Similar to the last two weeks, this week is dominated by a social (and weather) story. Before it was the Google memo and then the unrest in Charlottesville; now it’s Harvey in Houston. The difference as it relates to this blog is that the impact Harvey is having on Houston also has some major implications for the financial markets.
In the end, curiously, the markets had a steady climb this week, rising almost 2% in the US and almost 1% for the other global markets. What gives?
Obviously, Harvey has dominated the headlines. The hurricane pummeled Houston, putting it under several feet of water. It has been a human tragedy that we have all seen on television, but in a way it’s oddly encouraging.
Houston is the 4th largest city in the country and it has just suffered a massive body blow. As bad as it is: 1) There is no doubt that Houston will recover and after a bit of time (probably much less than most would expect) the city will be back to normal. 2) The rest of the country has been cranking along just fine.
From a financial and investing perspective, that means we’ll feel a bit of a blip as Houston gets knocked down and then gets back to it’s feet, but it should be short and shallow, and then after not too long it will be like it never happened. That’s truly a testament to the amazing diversity and robustness of our economy.
Outside of Houston, the rest of us are feeling Harvey’s impact at the pump. About 20% of all gasoline is refined in the area impacted by the hurricane. Here in Greensboro, that has caused gas prices to jump from about $2.19 to $2.59.
This won’t last very long, as those refineries are going to be back online soon, but in the meantime, it will have an impact. This is a bit of a bummer, because the extra we are all paying for gas really isn’t going to anyone. People aren’t getting higher profits that they can spend or anything like that. One way to think of it is that extra money it’s being “swallowed up” by the closed refineries.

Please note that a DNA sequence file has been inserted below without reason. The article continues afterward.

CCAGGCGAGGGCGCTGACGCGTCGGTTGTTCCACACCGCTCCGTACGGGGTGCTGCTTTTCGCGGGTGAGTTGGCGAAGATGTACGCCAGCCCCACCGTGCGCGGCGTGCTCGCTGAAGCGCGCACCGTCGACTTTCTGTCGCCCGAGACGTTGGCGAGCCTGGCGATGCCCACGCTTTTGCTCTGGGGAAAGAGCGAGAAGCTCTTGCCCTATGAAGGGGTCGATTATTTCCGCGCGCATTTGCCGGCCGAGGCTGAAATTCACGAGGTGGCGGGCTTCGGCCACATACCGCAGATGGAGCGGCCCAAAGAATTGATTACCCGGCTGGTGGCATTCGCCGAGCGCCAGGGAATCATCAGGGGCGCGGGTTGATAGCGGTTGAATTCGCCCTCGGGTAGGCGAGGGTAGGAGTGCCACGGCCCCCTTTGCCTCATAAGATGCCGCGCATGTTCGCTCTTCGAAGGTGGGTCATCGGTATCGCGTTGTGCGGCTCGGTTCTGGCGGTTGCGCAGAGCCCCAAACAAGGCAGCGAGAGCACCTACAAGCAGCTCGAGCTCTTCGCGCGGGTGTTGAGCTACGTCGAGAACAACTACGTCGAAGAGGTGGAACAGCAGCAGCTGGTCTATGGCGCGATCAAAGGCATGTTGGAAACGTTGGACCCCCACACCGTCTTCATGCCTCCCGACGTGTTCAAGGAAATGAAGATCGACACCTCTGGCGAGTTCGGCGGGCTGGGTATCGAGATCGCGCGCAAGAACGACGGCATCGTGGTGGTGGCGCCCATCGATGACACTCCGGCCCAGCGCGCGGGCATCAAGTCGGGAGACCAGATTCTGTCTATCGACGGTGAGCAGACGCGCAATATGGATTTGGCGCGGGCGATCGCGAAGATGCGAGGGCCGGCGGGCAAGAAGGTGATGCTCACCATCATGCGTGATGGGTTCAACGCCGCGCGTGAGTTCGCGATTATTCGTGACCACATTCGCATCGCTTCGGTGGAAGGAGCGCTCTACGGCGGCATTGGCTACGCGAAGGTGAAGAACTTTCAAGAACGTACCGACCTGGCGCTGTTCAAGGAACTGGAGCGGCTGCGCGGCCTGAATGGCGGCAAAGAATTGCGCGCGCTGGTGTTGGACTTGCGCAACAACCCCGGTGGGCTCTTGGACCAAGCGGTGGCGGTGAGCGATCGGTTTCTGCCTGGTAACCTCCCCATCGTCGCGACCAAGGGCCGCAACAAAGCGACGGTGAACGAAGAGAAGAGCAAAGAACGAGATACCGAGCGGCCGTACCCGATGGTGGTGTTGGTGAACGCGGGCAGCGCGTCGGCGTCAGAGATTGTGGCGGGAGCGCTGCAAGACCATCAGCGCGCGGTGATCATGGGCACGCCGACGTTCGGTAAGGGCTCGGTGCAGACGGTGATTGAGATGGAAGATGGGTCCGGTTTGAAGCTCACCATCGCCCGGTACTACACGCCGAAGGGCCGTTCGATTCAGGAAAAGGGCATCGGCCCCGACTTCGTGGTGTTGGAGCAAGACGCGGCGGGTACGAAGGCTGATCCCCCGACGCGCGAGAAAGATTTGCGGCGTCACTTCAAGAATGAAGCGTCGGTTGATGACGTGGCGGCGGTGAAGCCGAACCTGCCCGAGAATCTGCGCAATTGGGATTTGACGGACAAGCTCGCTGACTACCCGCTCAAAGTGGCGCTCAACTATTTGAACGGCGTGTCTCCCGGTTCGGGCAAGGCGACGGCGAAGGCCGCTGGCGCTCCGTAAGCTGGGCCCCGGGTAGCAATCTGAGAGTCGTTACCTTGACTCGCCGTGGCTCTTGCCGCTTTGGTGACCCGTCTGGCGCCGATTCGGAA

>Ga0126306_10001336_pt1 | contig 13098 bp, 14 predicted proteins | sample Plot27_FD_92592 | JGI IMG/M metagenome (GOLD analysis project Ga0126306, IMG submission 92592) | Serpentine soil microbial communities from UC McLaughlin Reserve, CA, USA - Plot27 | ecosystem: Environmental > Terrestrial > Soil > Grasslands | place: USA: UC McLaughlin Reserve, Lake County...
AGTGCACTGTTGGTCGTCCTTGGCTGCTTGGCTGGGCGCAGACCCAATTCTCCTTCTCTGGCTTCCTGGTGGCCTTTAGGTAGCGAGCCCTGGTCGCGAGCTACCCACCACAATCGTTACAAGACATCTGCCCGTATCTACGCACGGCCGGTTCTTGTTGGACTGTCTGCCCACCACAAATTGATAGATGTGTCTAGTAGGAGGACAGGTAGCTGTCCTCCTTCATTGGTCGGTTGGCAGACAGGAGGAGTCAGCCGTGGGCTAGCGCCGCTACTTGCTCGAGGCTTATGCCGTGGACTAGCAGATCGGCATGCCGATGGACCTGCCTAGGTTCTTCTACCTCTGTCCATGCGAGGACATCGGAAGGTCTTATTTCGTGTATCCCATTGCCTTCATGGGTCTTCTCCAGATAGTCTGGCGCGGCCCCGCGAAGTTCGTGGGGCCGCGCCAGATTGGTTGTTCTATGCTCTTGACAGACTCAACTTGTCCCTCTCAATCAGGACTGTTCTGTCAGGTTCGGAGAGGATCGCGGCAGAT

That’s what economists call a dead-weight loss, and it’s never good. Fortunately, it will be over soon.
Harvey’s destruction has obviously caused a lot of damage, in homes and businesses. The one that has hit the news is the peroxide plant which lost power and then blew up. Obviously that one instance is going to cost millions of dollars to repair.
The total tab for Harvey’s destruction is expected to come in at about $190 billion. That’s a tremendous amount of money, about the total GDP of an entire country like Greece. However, for the US that’s a bit of a drop in the bucket. That will come to about 1% of our nation’s GDP. One way to think of it is that every American will need to pony up about 1% this year to pay for Harvey’s damage. That’s a lot but definitely doable.
With all that damage from Harvey, how are stocks up so much?
The economy is strong, innovation is happening, and things are just plugging along. In fact, the economy just clocked in a 3% growth rate. In the past several years it has been pretty volatile but averaging more in the 2% range.
If this 3% growth becomes sustainable that’s a huge deal. That extra 1% pays for Harvey’s damage by itself. That extra 1% is a will really turbo boost the stock market. I think the optimism for that is keeping things at record levels.
So there you have it. With the dominate story being bad news, stocks were up, and that’s really a testament to how strong things are for the stock market right now.